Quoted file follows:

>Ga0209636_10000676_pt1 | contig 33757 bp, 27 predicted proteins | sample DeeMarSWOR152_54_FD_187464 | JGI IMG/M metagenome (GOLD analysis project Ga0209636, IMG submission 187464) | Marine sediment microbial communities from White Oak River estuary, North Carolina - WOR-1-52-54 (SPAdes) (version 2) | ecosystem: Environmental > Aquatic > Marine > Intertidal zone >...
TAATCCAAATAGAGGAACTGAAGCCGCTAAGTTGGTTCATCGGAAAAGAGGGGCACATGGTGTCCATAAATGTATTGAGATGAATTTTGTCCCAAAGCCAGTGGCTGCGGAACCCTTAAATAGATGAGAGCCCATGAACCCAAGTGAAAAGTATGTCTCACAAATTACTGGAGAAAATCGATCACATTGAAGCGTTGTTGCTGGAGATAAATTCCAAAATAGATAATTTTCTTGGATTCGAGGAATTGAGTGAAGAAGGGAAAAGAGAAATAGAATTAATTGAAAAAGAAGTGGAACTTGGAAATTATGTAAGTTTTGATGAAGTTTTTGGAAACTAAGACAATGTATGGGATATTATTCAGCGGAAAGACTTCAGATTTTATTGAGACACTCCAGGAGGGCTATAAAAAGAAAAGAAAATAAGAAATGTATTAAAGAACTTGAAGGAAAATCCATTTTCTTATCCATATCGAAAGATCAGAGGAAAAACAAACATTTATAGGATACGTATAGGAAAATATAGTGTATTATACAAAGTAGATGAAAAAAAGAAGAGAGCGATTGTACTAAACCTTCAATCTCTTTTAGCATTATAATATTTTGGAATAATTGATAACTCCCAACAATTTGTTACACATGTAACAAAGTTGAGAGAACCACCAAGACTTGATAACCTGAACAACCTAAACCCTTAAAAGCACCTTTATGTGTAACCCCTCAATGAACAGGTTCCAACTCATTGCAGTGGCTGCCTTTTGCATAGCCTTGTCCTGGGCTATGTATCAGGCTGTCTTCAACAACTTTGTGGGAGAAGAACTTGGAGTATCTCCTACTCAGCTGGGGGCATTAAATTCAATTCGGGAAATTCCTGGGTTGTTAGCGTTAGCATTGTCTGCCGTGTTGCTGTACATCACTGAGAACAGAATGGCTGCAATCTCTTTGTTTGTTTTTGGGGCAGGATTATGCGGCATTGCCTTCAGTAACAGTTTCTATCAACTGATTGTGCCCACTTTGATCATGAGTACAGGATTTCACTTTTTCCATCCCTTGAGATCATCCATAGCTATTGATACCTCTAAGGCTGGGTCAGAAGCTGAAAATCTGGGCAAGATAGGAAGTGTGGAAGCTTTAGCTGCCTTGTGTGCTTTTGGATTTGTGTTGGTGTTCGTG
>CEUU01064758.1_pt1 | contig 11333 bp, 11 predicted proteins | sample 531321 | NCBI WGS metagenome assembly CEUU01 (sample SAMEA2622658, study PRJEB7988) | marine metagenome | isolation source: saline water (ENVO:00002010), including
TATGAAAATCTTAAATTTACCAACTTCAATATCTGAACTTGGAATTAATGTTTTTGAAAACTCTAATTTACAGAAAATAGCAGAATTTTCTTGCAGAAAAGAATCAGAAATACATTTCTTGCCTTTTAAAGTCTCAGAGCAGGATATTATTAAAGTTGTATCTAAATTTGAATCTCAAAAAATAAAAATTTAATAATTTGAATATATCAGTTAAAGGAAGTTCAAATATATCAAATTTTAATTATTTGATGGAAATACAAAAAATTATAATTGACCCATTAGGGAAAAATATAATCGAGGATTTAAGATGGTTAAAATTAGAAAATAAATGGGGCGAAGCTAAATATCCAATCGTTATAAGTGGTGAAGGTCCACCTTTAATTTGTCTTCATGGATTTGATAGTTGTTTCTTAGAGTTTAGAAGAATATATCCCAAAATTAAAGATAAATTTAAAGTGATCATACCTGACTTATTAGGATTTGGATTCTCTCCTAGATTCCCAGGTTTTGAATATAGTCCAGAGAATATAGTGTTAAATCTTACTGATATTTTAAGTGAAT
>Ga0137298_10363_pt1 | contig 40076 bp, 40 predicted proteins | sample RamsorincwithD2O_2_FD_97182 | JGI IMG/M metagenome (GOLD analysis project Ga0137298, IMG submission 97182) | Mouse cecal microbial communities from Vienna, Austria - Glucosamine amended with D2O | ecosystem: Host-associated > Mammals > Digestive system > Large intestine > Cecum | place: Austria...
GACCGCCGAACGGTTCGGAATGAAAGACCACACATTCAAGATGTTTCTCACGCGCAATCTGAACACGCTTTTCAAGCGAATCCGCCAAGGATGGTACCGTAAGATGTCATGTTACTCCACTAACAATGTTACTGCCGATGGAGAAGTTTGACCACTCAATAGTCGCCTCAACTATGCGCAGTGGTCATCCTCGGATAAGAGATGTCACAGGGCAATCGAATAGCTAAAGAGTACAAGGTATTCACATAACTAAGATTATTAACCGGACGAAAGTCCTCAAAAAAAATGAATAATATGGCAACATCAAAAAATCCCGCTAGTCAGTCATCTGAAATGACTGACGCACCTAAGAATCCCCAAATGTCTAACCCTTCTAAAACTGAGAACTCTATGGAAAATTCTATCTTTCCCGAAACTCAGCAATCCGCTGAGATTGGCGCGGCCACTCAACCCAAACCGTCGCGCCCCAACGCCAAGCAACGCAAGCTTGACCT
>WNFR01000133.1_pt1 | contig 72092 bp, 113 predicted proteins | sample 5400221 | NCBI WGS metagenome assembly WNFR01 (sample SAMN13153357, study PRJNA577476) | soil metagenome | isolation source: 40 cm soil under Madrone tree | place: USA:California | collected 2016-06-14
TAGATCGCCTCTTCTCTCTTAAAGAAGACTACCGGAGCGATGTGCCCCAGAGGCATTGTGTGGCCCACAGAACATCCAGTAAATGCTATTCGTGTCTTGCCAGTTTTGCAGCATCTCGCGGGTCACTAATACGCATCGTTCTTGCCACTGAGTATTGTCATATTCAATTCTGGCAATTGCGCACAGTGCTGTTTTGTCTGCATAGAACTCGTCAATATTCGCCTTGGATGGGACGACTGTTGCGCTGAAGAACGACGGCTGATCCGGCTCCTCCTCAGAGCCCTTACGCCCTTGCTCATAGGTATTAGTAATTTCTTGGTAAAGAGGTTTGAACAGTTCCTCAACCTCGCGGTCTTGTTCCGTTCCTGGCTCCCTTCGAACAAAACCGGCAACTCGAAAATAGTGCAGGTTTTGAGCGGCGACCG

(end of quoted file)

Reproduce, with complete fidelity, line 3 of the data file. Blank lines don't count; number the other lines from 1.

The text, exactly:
>CEUU01064758.1_pt1 | contig 11333 bp, 11 predicted proteins | sample 531321 | NCBI WGS metagenome assembly CEUU01 (sample SAMEA2622658, study PRJEB7988) | marine metagenome | isolation source: saline water (ENVO:00002010), including